How To Identify A Groovy Stoner From Back In The Day

By | August 3, 2018

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Woman Smoking Marijuana A hippie woman lights up a marijuana joint in Golden Gate Park. (Photo by © Ted Streshinsky/CORBIS/Corbis via Getty Images)

The counterculture era meant a lot of different things to different people. This was a time of change as well as growing pains for the United States. The times were changing socially, politically and otherwise. If you know anything about this historic era, you will remember that recreational drugs were front and center. This time in American history is widely associated with the emergence of a demographic referred to as beatniks, hippies and stoners.

Hippies were often identified as, “stoners.”

“STONER” [stoh-ner]


Slang. a person who is habitually high on drugs, especially marijuana, or alcohol; a person who is usually “stoned.”

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Ashton Kutcher, Danny Masterson and Tommy Chong in That '70s Show

Back in the groovy era, it wasn’t uncommon to encounter friends, family members and/or strangers who were “stoned.” Smoking and taking drugs became a prominent recreational pastime of young people in the '60s and '70s. During the counterculture, being stoned was not only common among certain demographics, but also a preferred state of mind.

Stoners, as they were called, were typically pretty much unapologetic and open about their habit and state of mind. Whether they cared or not what others thought about them, it was almost impossible for a person to hide the fact that their mind had been altered by the drugs they imbibed.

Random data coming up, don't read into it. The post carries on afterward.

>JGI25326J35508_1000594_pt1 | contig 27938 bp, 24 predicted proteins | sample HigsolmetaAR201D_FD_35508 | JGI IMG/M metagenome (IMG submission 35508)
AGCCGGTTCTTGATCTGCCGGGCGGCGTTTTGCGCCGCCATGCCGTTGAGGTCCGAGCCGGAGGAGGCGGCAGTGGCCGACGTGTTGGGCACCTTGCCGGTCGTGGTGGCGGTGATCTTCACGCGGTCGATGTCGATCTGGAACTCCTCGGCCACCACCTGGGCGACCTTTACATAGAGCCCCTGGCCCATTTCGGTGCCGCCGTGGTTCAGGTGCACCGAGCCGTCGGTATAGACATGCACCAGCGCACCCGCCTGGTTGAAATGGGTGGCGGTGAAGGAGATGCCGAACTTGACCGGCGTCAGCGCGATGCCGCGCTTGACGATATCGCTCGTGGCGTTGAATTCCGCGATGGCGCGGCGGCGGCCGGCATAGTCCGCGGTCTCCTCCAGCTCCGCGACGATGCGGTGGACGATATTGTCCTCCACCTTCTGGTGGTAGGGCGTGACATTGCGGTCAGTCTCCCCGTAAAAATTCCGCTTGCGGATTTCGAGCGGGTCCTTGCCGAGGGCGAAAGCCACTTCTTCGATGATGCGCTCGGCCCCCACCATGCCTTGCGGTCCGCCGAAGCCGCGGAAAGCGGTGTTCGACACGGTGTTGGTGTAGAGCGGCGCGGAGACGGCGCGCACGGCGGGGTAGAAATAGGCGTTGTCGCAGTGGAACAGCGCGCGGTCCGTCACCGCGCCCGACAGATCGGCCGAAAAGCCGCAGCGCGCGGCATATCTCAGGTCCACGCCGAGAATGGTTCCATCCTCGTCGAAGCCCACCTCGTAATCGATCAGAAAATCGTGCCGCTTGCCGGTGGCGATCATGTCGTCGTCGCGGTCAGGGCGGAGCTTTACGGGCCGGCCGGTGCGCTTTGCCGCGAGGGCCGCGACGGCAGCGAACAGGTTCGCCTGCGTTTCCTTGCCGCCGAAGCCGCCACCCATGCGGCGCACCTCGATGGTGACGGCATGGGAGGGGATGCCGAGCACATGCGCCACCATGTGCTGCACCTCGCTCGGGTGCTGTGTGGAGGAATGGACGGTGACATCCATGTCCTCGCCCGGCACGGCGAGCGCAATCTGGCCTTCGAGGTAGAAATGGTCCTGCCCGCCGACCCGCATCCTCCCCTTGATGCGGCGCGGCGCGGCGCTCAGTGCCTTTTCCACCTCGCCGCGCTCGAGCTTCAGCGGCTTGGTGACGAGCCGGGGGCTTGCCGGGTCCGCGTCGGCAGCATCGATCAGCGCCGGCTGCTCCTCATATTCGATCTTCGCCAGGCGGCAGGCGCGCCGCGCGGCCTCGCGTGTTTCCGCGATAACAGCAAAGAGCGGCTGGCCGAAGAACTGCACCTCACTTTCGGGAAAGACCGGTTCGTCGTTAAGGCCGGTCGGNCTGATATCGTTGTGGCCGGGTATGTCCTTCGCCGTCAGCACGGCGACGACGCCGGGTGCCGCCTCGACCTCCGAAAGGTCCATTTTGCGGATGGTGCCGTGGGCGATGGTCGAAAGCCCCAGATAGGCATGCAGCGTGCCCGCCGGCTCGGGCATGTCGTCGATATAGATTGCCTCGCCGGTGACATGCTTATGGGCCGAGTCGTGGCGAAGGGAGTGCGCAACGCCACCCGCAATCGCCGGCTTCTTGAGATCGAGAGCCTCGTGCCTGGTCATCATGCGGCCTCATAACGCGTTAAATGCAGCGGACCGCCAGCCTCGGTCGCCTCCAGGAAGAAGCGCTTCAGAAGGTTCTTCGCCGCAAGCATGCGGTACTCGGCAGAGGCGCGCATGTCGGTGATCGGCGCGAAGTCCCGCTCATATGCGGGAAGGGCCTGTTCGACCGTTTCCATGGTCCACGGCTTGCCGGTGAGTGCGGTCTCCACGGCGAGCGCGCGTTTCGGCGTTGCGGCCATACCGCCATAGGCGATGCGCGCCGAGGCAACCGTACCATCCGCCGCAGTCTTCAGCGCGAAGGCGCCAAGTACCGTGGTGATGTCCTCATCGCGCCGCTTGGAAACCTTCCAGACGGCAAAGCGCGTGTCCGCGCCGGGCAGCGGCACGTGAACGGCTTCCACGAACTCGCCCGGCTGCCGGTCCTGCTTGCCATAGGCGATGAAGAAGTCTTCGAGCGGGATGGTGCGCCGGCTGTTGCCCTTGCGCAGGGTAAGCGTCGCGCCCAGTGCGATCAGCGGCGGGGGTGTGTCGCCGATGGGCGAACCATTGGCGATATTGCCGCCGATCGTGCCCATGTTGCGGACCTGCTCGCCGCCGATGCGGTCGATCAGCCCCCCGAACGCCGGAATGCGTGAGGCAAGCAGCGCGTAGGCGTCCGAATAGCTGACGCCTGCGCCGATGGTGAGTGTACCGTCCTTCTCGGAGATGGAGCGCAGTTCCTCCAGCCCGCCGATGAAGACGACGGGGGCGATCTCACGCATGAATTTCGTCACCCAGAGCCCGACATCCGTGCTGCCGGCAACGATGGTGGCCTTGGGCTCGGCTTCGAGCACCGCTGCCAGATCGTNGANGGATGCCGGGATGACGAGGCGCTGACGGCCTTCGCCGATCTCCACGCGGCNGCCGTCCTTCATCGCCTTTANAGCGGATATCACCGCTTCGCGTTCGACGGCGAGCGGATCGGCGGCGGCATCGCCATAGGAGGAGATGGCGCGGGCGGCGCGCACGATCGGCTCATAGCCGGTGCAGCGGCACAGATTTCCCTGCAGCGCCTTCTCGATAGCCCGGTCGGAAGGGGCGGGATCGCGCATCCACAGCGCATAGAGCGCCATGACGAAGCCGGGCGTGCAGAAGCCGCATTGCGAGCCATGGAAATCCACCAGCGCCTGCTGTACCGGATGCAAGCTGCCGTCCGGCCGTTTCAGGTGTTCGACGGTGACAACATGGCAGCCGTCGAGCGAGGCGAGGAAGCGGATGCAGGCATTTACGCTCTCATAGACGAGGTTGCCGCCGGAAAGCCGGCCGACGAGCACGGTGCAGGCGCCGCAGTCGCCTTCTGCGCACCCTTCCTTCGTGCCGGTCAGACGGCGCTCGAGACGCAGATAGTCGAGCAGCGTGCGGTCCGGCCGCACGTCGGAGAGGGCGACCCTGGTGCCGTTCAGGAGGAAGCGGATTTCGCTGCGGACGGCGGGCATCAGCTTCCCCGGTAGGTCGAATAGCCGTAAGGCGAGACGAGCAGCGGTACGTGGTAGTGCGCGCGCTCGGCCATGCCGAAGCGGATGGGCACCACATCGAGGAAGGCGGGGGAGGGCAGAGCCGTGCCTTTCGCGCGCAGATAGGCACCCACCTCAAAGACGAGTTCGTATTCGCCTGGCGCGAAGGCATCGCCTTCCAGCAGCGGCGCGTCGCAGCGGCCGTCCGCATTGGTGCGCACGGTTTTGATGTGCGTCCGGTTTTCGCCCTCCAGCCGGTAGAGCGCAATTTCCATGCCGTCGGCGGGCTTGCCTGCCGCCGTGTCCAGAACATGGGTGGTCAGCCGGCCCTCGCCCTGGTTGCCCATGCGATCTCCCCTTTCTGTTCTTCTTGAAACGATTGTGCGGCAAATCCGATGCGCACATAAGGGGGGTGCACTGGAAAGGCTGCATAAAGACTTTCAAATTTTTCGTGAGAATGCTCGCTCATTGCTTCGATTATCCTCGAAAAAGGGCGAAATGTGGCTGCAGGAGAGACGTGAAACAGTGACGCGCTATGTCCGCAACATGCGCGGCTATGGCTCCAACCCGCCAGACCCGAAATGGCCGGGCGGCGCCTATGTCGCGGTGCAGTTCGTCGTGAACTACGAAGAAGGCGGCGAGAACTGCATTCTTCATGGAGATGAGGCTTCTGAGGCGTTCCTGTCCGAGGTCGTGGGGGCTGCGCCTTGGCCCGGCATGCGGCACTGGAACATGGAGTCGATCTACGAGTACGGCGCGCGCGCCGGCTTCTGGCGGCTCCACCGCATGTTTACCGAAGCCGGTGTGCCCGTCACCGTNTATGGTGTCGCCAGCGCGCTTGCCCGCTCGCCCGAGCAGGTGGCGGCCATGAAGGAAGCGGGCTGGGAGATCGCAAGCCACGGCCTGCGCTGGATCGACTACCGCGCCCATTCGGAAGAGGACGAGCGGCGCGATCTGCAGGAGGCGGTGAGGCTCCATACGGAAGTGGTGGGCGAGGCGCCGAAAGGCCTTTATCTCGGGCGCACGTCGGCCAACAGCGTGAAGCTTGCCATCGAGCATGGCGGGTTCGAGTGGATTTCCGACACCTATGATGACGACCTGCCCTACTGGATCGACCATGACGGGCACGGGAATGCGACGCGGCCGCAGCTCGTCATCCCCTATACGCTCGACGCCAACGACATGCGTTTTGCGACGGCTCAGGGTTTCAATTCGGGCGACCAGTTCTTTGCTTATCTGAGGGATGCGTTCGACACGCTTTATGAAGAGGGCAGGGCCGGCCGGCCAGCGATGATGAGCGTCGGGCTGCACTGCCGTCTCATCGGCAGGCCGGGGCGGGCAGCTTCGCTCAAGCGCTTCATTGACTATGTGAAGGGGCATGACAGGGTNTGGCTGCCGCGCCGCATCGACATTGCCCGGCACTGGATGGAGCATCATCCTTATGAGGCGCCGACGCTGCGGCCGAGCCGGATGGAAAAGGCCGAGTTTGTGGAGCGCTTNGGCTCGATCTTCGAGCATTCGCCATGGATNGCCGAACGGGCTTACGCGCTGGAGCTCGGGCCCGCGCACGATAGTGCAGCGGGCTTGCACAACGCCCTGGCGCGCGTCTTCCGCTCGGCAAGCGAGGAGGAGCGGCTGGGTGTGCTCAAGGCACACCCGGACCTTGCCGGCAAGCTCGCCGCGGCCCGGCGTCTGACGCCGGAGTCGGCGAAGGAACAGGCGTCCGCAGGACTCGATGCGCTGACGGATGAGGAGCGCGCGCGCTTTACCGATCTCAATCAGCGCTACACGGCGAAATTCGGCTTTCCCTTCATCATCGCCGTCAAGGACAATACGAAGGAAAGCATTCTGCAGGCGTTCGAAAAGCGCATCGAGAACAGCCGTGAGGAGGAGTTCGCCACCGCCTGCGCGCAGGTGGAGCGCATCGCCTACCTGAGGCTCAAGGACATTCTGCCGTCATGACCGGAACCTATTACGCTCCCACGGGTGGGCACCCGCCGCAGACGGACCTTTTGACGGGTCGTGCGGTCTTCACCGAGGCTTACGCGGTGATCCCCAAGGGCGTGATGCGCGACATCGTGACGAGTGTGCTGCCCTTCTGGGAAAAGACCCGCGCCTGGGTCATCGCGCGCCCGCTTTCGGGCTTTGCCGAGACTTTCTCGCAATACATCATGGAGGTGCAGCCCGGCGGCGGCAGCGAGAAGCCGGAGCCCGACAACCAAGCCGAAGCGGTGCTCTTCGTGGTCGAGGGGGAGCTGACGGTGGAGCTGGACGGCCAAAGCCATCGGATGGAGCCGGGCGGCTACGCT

“A friend with weed, is a friend, indeed!”

If you were a stoner or were, at the very least “in the know” during this era, you have probably heard the saying, “A friend with weed, is a friend, indeed!” That’s right… anyone who had something to smoke, and was willing to share it, was a friend, no matter what! Let’s face it… the more the merrier when it comes to partying!

So… how do you identify a stoner?

Historically, classic stoners have been known for certain characteristics. These characteristics include some firm stereotypical identifiers that were pretty much universal in nature during the groovy era. Check them out and feel free to add to the list if you feel so inclined!

Groovy Slang: Stoners and hippies seemed to have had a language all their own. For example:

• Beat Feet/Trucking: to run fast;

• Right On/Hep: in agreement;

• Far Out: totally cool and/or awesome;

• A Gas or a Blast: a great time;

• Bread/Dough: money;

• Crash: to sleep;

• Heat/Fuzz: police/cops; and,

• Cat/Chick: a guy/girl, respectively.